1 in 3 prominent athletes threatened by bettors

  • David Purdum, ESPN

    • Staff WriterMay 17, 2024, 05:14 PM ET Close Signed up with ESPN in 2014
    • Reporter covering gambling market because 2008

One in three high-profile athletes get violent messages from individuals with a “betting interest,” and more than 540 men’s and women’s college basketball players got similar abuse, including death risks, during champion competitions in March, the NCAA stated in a release Friday.The NCAA looked at athletes taking part in sports that bring in the most wagering interest– football and basketball, among others– and discovered that online abuse is extensive. Represent, an expert system business and NCAA partner, covered 1,000 Department I males’s and ladies’s college basketball players, 64 groups, more than 200 coaches and 120 NCAA game authorities throughout March Madness. The analysis, which is part of an NCAA initiative targeted at combating online abuse and harassment, found 4,000 posts or comments that were confirmed to be abusive or threatening throughout March Madness.The NCAA said the information revealed women’s basketball players got roughly 3 times more general threats than guys’s players and that 15-25%of abuse directed at players, coaches and authorities who are associated with the most popular college sports was connected to betting.Editor’s Picks

1 Associated”People who pester athletes, amateur or professional, over a sports bet ought to not be tolerated,” Joe Maloney, senior vice president of tactical communications for the American Gaming Association, informed ESPN in a declaration. “Notably, the legal sports wagering market is supplying the openness crucial to talk about options to lowering player harassment for the first time– a chance illegal market actors do not supply. We look forward to continuing our discussion with the NCAA, expert leagues, and other stakeholders on the universal shared objective of minimizing professional athlete harassment.”

In March, Armando Bacot, a forward on the North Carolina males’s basketball team, told press reporters he received dozens of direct messages on social media criticizing him for his efficiency in the Tar Heels’ win over Michigan State in the second round of the NCAA competition.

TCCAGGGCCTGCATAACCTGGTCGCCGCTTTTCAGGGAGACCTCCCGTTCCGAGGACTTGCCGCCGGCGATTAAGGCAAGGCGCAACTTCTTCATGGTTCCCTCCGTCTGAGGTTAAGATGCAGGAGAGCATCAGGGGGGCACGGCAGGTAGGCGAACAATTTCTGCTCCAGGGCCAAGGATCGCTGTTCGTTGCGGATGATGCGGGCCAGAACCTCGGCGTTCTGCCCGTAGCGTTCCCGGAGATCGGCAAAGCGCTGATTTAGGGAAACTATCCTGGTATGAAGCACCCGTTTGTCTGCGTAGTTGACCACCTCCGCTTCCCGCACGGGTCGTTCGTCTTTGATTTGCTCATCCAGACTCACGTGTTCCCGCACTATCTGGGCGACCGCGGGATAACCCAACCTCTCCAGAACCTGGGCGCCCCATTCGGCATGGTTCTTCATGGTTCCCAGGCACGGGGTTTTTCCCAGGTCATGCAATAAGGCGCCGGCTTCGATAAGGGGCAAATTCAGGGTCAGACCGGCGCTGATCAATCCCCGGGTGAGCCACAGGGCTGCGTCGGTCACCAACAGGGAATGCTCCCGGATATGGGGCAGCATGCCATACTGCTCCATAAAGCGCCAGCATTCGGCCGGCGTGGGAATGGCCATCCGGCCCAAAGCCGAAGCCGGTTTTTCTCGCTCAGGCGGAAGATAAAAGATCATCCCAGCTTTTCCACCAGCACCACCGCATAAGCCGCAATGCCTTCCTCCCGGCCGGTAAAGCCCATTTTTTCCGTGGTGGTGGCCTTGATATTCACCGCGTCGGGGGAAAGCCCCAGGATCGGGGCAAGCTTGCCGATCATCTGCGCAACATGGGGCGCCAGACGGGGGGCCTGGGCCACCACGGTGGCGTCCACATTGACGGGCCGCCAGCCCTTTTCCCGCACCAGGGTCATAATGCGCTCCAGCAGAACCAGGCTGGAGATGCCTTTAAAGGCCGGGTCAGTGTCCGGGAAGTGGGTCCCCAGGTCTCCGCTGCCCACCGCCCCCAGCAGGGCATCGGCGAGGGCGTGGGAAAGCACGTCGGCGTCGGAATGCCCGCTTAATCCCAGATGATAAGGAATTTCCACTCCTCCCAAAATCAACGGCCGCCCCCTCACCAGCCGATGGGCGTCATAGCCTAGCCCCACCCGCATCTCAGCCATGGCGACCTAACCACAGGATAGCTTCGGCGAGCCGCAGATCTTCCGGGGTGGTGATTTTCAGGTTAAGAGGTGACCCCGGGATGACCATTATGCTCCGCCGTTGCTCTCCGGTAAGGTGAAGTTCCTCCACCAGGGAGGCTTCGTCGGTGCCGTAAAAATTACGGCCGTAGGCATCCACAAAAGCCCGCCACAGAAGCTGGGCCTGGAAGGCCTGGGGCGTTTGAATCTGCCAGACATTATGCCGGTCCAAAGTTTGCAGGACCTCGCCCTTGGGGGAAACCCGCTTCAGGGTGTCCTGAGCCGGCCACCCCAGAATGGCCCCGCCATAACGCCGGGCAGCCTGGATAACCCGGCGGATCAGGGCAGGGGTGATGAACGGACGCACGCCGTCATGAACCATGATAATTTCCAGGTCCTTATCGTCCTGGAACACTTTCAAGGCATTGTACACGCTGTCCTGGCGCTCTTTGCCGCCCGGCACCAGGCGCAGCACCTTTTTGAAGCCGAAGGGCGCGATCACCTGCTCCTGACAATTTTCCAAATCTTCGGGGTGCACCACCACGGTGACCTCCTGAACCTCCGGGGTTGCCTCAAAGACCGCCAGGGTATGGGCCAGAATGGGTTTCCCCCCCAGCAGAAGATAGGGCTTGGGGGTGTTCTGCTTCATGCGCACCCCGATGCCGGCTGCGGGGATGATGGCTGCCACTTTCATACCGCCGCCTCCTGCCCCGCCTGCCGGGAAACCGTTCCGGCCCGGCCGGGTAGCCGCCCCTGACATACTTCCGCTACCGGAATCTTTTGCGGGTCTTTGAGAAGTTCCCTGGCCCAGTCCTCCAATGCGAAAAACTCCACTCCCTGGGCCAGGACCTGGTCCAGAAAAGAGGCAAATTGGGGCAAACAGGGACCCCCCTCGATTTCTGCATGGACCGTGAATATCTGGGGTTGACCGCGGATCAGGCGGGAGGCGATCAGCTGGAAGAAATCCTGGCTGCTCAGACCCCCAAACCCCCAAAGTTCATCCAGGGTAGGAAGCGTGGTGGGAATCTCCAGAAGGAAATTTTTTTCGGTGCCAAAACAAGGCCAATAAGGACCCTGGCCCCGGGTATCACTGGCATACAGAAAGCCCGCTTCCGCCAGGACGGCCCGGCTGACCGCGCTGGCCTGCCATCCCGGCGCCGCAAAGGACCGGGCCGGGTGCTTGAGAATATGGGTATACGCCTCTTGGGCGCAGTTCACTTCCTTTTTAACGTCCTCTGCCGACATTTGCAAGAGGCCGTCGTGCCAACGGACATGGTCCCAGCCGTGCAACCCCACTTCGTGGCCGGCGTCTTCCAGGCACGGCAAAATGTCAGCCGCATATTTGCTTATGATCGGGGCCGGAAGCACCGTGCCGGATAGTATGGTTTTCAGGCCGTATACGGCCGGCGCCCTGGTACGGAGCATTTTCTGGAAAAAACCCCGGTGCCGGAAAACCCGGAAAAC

“It’s awful,” Bacot said. “Even at the last game, I guess I didn’t get enough rebounds or something. I thought I played respectable last game, but I looked at my DMs, and I got like over 100 messages from individuals telling me I sucked and stuff like that due to the fact that I didn’t get enough rebounds.”

The information launched coincides with the NCAA’s efforts to prohibit sportsbooks from offering prop betting on college players. Prop betting includes wagers such as the over/under on a player’s points or rebounds. Ohio, Louisiana, Maryland and Vermont have passed recent legislation prohibiting prop betting on college players, and more states are thinking about the issue.Joe Brennan, a longtime internet video gaming specialist and now executive director for online sportsbook Prime Sports, believes the NCAA is taking a look at the problem “from the incorrect end of the telescope.”

“This is a social media problem most importantly,” Brennan stated. “The NCAA requiring the banning of college player props is a distraction from the root causes and most likely services. Abusive speech towards groups and players is an unfortunate reality in competitive sports. … It’s unfortunate that sports betting has now likewise end up being another topic in this, however it certainly didn’t begin it.”

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